Memory of Shoah a call to action for Jews, says Poland's chief rabbi

By Junno Arocho Esteves

KRAKOW, Poland (CNS) — The memory and pain of the world’s
silence during the Shoah should be a call to action for Jews to defend those suffering
persecution today, especially Christians, said the chief rabbi of Poland.

While Jews have experienced expulsions and holocausts for
the past 2,000 years, today there “are many more attacks on Christians — just
because they are Christians — than on Jews,” Rabbi Michael Schudrich told
Catholic News Service July 28.

“What it means to me is that the pain that we Jews
still feel because of
the overwhelming silence of the world — not everyone but the majority were
silent — during the Shoah, means
that we have to be the first ones to step up to the plate. We have to be the first ones to yell
and scream and say, ‘No,'” he said.

The rabbi spoke on the eve of Pope Francis’ visit to the Auschwitz-Birkenau Nazi death camp. Used
by the Nazis from 1940 to 1945, the camp was the Nazi’s largest and consisted
of three parts: Auschwitz I, where many were imprisoned and murdered; the
Birkenau extermination camp — also known as Auschwitz II; and Auschwitz III
(Auschwitz-Monowitz), an area of auxiliary camps that included several

The pope
crossed the infamous “gate of death” July 29 and prayed in silence at
several areas of the camp where over 1 million Jews were murdered by the Nazis,
as well as 23,000 Roma, 15,000 Soviet prisoners of war and thousands of Polish
citizens of different nationalities.

Among those
killed were St. Maximilian Kolbe, a Polish Conventual Franciscan friar, and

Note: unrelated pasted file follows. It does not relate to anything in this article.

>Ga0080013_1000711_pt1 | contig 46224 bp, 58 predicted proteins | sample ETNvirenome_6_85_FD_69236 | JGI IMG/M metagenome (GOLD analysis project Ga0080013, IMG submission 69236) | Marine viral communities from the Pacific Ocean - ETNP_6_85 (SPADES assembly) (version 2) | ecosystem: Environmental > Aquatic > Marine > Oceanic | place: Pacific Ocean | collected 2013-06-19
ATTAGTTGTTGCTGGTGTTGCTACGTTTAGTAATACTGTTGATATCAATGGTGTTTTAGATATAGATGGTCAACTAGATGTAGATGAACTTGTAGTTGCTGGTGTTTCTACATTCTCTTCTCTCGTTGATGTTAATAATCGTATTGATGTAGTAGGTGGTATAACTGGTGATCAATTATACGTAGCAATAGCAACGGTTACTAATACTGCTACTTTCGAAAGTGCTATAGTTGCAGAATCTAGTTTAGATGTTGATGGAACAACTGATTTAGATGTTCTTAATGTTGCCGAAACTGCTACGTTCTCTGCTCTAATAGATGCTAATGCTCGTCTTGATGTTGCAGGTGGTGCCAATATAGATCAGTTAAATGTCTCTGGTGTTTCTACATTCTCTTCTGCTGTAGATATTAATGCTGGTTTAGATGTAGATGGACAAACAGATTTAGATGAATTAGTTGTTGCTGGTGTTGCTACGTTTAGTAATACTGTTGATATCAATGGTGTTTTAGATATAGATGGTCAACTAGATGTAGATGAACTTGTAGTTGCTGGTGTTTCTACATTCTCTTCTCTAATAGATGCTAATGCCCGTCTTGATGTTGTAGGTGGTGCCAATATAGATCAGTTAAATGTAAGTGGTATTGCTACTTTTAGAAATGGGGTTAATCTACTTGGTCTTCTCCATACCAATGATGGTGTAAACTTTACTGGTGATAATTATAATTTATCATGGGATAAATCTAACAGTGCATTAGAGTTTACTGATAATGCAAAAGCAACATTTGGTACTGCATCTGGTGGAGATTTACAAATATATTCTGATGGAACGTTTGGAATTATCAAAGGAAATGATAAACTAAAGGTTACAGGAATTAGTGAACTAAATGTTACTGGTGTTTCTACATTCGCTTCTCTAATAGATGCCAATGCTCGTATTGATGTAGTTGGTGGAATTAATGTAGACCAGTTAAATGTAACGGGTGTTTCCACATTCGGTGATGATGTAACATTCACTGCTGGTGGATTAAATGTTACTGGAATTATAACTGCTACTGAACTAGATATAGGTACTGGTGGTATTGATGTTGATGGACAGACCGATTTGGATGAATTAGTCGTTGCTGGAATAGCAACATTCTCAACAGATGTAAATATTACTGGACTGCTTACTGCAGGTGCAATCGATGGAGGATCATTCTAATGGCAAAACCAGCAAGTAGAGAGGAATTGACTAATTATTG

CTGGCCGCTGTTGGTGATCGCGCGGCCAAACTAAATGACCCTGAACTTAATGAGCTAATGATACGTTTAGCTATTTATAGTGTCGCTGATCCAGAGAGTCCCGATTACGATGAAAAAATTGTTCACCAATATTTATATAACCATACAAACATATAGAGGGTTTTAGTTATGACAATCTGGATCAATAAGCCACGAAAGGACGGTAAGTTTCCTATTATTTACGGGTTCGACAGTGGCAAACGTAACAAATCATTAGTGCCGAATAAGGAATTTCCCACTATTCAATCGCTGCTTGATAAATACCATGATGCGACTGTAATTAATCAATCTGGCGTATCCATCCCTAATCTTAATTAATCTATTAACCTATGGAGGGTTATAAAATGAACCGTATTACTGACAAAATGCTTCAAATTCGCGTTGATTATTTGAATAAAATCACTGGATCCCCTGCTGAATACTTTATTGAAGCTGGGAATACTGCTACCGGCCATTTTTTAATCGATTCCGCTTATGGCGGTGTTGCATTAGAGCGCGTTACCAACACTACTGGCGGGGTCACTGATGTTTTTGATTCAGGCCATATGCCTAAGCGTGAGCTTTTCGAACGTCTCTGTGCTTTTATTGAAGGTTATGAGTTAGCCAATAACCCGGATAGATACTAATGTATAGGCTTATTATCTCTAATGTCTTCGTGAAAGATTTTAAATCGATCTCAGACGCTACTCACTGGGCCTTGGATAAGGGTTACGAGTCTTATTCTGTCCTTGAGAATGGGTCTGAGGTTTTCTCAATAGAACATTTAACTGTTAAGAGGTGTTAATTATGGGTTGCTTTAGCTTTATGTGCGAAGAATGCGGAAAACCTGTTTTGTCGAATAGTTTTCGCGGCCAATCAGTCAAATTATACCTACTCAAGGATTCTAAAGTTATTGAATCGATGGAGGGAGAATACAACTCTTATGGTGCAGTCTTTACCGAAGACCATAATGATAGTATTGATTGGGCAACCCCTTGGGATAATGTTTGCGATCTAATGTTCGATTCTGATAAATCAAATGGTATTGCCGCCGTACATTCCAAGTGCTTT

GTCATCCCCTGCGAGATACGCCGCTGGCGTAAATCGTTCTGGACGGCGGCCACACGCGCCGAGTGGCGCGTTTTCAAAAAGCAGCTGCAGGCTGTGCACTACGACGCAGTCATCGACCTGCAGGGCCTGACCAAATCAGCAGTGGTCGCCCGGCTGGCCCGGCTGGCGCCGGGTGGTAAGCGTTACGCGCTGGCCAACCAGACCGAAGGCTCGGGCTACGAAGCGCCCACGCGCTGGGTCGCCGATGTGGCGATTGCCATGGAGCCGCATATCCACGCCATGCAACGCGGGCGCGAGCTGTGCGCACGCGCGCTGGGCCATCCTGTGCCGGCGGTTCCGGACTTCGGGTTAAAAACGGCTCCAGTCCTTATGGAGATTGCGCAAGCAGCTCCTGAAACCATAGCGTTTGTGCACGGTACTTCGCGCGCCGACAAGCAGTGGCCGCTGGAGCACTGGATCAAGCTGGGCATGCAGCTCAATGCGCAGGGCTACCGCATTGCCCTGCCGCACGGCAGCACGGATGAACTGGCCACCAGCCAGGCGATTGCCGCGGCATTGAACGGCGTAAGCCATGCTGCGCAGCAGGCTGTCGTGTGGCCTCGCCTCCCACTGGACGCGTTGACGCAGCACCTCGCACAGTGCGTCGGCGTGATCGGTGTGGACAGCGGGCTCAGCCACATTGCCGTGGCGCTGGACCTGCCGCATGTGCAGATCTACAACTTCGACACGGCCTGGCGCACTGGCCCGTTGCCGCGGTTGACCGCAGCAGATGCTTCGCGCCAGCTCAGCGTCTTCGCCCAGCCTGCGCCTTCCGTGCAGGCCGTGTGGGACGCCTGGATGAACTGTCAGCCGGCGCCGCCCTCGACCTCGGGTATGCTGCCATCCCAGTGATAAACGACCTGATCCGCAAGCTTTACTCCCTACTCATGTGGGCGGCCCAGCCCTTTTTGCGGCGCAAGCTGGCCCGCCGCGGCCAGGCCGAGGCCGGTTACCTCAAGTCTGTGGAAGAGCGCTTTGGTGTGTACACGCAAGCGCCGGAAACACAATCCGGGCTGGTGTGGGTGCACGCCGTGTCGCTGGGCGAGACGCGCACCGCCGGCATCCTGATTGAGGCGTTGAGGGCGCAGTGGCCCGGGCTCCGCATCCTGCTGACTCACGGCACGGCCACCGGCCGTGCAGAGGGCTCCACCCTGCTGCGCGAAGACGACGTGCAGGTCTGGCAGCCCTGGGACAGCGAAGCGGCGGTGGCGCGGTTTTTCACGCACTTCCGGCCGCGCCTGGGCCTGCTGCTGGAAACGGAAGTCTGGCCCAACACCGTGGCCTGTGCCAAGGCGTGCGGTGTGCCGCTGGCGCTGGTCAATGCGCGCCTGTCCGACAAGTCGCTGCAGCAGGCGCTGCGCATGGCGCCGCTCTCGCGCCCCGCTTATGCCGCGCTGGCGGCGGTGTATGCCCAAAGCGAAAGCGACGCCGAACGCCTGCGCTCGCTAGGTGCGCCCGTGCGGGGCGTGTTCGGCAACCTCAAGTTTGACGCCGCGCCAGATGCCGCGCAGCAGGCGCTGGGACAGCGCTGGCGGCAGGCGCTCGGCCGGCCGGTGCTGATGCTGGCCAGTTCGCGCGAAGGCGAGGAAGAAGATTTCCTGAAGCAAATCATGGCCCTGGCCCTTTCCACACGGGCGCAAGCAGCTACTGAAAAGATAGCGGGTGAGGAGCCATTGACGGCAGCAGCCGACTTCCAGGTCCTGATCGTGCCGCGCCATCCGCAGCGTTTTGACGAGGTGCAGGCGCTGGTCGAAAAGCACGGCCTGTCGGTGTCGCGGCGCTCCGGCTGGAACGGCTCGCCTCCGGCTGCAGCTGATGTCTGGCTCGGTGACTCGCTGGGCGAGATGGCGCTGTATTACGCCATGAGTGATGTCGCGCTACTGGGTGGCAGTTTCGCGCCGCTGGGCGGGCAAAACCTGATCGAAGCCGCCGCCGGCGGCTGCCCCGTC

Edith Stein, a Jewish philosopher who converted to Catholicism and became a
Carmelite nun, St. Teresa Benedicta of the Cross.

The pope’s
silence at the site of one of the worst atrocities of the 20th century is a
common reaction for those who visit, Rabbi Schudrich said.

“Standing there in Birkenau, no words can really be
said. We are silent, which teaches us that once we walk on the other side of
the ‘gate of death,’ (once) we’re outside of Birkenau, we must spend the rest
of our lives screaming and yelling and fighting against all kinds of
injustices,” he told CNS.

Today, he continued, history has taken “a bizarre turn,” with attacks on Christians being more common than attacks on Jews.

Rabbi Schudrich said that while “there’s not a
silence” at the persecution of Christians around the world as there was
during the Shoah, “there is not enough yelling and screaming.”

The chief rabbi of Poland said that although the visits to the
death camp by the Polish
St. John Paul II and the German
Pope Benedict XVI took a personal dimension, the visit from the first non-European
pope in nearly 1,300 years also
has significance.

“For Pope Francis, he’s from far away, he doesn’t have
to come to Poland — in terms of his own personal background. The fact that
he’s coming here, I think for Poland is very important. In Poland, he is one of
the great heroes of the world,” he said.

“And for the Jews, he’s coming to Auschwitz and you
can’t come to Poland without visiting Auschwitz. You don’t have to come to
Poland. But once you’re here, you also have to go to Auschwitz, the worst
killing site of human history.”

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Follow Arocho on Twitter: @arochoju.

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